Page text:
Media converter, also known as fiber media converter, is a device widely used in MAN (metropolitan area network) access and data transport services to enterprise customers for realizing copper-to-fiber or fiber-to-fiber connections. It is a flexible and cost-effective solution for extending transmission distances utilizing the existing cabling infrastructure. With various media converters in the market, how to choose suitable ones? The following is going to introduce common media converter types and application environments, so as to help you make a better choice.
There are a variety of media converters that support different network protocols, data rates, cabling and connector types.
There are unmanaged, managed, PoE, standalone, chassis-based, mini, industrial media converters etc.
Unmanaged vs Managed Media Converter
Unmanaged media converters are plug-and-play, making it easy to install and troubleshoot for newbies. It allows simple communication with other devices but does not have the monitoring and management functions. Unmanaged media converters are good enough for a small company or campus when simple use and management is needed. Managed media converter has the functions of networking monitoring, fault detection and remote management, enabling network administrators to completely control the data, bandwidth and traffic. But they are more costly. For complex environments such as large data centers and enterprise networks, managed media converters are preferable choices for better management, security and reliability.
Non-PoE vs PoE Media Converter
Power-over-Ethernet or PoE media converters achieve reliable and cost-effective fiber distance extension for PoE-powered devices, providing power to network devices over the same copper cable used for data. It can power devices like IP phones, videoconferencing equipment, IP cameras and WiFi devices over copper cabling. Thus it is widely used for connecting security cameras and wireless access points in some inaccessible areas to Gigabit backbone. A case of PoE media converter is shown in the picture below.
Figure 1: Use of PoE Media Converter.
Standalone vs Chassis-Based Media Converter
Stand-alone media converters are compact, and easy to deploy, saving lots of costs and space. It is suitable for applications in environments with limited space such as telecommunication cabinets or a distribution box. Chassis-based media converters include a number of independent media converters and a chassis capable of housing a dozen of converters. It is convenient for management when many converters are needed in a large network. Thus they are used in high-density spaces such as data centers or computer rooms.
Figure 2: FS Chassis-Based Media Converter.
Commercial vs Industrial Media Converter
Industrial media converters are specially designed for harsh environments, providing highly efficient media conversion in extreme temperatures from -40˚C to 85˚C, high shock and vibration. They are commonly used in building automation, oil and gas drilling and mining, traffic management, weather tracking and other industrial and outdoor applications. While commercial media converters with operating temperature of -10˚C to 55˚C are designed for typical office and data center environments where ambient temperature is controlled.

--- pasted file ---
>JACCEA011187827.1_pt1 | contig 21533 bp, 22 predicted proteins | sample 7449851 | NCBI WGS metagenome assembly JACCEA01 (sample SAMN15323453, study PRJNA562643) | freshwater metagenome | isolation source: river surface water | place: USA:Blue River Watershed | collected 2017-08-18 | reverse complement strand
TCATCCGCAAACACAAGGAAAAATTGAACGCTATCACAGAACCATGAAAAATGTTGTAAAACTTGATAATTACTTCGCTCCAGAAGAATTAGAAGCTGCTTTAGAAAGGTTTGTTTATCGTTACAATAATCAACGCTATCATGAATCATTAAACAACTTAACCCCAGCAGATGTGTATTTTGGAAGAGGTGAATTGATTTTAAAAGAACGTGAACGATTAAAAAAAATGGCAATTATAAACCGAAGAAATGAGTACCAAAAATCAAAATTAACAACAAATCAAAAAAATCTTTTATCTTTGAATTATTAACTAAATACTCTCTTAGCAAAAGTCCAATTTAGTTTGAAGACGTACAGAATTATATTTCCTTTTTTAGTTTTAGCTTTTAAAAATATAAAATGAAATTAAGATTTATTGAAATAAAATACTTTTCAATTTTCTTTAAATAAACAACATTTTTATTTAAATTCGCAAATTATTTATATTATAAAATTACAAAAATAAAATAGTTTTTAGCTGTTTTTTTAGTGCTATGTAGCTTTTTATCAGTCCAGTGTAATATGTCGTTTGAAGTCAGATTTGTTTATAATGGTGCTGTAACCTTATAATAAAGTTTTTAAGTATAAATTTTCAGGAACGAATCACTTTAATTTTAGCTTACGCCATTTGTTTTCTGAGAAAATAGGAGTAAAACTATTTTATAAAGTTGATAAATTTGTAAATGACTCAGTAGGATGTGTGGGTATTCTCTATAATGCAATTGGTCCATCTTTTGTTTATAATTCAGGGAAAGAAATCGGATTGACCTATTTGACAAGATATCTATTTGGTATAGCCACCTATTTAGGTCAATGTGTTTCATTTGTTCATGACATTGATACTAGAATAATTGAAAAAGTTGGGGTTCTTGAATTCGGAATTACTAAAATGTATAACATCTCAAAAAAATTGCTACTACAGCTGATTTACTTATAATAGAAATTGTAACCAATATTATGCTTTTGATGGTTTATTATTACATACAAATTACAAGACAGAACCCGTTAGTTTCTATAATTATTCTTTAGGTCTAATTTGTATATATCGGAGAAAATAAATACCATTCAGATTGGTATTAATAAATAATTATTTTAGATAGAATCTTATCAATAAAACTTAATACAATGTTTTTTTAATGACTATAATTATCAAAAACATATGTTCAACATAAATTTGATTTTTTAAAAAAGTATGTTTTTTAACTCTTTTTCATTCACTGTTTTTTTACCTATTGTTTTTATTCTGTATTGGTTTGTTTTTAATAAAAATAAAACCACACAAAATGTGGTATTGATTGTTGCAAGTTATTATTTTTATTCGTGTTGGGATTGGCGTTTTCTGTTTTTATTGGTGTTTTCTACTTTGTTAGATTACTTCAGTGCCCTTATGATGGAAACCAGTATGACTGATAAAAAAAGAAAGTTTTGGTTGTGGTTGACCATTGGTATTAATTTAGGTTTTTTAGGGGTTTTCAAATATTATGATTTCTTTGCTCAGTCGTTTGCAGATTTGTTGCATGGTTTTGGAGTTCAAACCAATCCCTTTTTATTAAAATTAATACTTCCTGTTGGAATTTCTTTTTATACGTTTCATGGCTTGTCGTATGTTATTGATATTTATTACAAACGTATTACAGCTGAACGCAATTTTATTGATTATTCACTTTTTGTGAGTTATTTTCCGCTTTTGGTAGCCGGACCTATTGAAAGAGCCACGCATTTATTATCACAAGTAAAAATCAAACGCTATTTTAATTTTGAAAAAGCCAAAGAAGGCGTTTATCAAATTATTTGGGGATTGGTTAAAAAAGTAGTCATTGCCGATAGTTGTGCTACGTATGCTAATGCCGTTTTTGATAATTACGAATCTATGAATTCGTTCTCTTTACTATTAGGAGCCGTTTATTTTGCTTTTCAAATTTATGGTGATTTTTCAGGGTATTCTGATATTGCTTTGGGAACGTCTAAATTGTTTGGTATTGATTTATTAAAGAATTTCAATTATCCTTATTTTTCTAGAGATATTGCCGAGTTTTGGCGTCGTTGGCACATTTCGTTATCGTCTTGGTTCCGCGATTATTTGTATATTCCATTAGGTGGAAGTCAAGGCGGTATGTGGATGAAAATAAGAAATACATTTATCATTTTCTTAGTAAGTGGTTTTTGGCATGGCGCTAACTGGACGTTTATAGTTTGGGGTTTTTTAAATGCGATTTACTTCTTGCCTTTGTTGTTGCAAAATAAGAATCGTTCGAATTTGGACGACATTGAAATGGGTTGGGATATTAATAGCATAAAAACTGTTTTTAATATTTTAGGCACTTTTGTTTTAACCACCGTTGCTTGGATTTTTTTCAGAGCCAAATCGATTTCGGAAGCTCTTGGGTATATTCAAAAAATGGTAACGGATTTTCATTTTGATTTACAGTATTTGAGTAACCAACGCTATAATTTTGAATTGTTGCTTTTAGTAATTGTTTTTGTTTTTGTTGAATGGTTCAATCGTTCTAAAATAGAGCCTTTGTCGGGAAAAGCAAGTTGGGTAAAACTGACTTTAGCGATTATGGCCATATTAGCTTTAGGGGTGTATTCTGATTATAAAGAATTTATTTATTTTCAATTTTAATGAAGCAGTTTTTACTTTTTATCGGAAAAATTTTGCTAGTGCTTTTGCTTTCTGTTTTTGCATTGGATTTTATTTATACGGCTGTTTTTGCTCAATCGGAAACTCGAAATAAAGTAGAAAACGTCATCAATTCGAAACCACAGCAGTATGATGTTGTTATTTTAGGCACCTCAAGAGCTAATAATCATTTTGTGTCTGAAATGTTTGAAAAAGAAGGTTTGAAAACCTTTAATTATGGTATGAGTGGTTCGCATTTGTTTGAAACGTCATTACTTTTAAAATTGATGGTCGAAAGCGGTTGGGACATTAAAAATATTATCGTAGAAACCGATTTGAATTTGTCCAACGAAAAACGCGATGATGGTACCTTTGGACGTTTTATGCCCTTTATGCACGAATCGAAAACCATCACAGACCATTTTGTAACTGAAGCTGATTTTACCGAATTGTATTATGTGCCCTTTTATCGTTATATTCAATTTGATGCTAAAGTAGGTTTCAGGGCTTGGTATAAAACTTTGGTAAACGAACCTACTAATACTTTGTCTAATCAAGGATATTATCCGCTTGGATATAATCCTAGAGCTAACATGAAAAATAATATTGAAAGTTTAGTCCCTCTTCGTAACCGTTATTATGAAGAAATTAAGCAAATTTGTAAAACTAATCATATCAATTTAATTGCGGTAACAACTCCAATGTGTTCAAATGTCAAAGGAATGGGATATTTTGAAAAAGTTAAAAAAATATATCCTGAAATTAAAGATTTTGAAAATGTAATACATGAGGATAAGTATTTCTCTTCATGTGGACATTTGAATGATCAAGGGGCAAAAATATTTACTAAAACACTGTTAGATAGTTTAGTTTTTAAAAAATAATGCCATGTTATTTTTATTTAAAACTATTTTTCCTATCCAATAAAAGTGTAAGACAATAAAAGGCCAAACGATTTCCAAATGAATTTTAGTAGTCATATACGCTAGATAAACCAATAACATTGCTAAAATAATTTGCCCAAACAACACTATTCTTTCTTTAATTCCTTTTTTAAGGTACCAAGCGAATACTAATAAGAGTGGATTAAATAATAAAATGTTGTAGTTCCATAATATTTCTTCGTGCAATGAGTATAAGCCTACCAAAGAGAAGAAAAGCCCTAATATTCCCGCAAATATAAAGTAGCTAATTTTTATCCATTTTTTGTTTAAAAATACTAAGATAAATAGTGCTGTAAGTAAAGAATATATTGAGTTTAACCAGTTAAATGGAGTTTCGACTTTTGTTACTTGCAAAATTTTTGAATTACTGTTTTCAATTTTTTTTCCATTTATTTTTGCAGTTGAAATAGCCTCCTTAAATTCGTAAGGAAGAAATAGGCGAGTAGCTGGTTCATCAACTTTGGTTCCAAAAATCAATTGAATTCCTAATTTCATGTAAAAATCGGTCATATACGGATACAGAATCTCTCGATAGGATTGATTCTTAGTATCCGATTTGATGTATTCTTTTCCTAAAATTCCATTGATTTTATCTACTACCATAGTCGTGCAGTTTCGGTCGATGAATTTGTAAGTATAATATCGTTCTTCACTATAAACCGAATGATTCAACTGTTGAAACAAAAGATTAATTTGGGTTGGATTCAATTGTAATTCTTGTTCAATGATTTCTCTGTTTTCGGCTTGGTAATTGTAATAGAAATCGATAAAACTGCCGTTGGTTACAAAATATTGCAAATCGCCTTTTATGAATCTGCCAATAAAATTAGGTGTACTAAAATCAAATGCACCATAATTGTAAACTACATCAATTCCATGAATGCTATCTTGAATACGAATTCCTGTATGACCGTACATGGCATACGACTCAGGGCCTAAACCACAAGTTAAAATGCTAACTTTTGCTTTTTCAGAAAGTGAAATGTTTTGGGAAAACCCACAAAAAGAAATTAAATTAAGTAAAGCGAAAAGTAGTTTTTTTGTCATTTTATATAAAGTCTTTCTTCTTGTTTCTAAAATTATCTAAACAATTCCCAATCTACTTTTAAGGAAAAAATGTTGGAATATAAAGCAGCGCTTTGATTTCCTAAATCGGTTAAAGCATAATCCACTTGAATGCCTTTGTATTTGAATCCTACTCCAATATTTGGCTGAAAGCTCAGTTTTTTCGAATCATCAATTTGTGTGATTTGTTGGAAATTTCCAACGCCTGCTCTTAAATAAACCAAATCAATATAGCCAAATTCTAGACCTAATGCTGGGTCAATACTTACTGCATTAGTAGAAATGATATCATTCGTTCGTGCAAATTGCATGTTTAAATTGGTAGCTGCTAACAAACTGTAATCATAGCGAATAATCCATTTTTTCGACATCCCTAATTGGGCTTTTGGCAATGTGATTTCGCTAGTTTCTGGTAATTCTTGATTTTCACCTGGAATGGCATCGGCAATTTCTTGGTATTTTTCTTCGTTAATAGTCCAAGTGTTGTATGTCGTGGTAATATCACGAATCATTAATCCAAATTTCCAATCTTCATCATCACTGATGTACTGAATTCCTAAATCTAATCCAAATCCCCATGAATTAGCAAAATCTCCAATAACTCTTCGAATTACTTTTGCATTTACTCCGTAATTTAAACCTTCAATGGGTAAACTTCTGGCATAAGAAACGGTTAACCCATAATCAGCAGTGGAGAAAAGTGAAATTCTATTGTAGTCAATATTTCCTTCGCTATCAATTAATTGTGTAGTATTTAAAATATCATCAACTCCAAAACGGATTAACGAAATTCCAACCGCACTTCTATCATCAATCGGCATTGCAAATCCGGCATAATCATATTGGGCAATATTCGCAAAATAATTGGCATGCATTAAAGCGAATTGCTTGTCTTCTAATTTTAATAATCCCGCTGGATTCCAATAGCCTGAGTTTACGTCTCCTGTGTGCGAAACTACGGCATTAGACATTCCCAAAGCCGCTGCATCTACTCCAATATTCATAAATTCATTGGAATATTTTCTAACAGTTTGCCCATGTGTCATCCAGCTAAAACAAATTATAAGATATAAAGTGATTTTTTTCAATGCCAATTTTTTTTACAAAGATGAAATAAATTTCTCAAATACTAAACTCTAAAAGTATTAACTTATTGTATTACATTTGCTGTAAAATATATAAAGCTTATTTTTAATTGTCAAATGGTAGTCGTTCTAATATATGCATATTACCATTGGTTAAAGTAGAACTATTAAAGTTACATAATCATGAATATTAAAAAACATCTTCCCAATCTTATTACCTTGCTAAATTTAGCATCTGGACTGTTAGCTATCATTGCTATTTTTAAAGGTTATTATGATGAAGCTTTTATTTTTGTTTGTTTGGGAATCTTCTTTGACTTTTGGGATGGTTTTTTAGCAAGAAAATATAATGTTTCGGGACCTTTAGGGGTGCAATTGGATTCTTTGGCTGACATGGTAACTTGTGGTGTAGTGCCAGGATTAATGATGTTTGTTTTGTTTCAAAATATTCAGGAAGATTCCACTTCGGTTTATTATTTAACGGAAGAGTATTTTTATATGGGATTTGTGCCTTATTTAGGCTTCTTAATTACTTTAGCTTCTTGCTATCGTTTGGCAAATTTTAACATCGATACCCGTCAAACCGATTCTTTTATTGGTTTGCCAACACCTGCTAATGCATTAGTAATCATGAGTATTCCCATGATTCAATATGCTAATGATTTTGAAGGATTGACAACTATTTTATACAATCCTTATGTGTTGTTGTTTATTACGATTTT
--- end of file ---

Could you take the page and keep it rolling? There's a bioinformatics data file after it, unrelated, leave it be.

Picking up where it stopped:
Standard vs Mini Media Converter
The chips of mini media converters are better than those of standard ones. Its advantages are DIP (dual in-line package) switch functions, which can satisfy different needs. Due to the compact size, mini media converters are much welcomed in large network environments.
Figure 3: FS Mini Media Converter with DIP Switches.
There are copper to fiber media converters and fiber to fiber media converters, which can be divided further.
Copper to Fiber Media Converter
Copper to fiber media converters enable connections of copper-based Ethernet devices over extended distances via a fiber optic link, which protects data from noise and interference and future-proofs a network with additional bandwidth capacity. Copper to fiber media converter includes Ethernet ones providing connectivity for Ethernet, Fast Ethernet, Gigabit and 10 Gigabit Ethernet devices; TDM (Time Division Multiplexing) ones enabling to extend traditional TDM telecom protocols copper connections; serial-to-fiber ones providing fiber extension for serial protocol copper connections. Copper to fiber media converters are well fitted for point-to-point connections.
Figure 4: Point-to-Point Application.
Fiber to Fiber Media Converter
Fiber to fiber media converters can provide connectivity between multimode and single mode fiber, dual fiber and single fiber, and support wavelength conversion. Multimode to single mode converters are typically required when lower cost legacy equipment uses MM ports but connectivity is required to SM equipment. Multimode media converter can achieve a transmission distance of 2 km, often deployed in short-distance transmission to extend LANs over fiber cable. While single mode media converter can reach a relatively longer distance from 2 km to 100 km, which is suitable for linking enterprise networks or campus backbones with bandwidth-hungry applications. In the following case, multimode and single mode fiber media converters are deployed to bridge the two buildings and the central data center, spanning 2 km over multimode fiber and 10 km over single mode fiber.
Figure 5: Fiber Media Converter Multimode vs Single Mode Application.
Fiber media converter serves as a cost-effective solution for the connection with both copper and fiber cables in a network. It can largely extend the transmission distances, and is also flexible and easy to use. As there are many types of media converters for different applications, it is better to consider the current and future network requirements before choosing suitable media converters.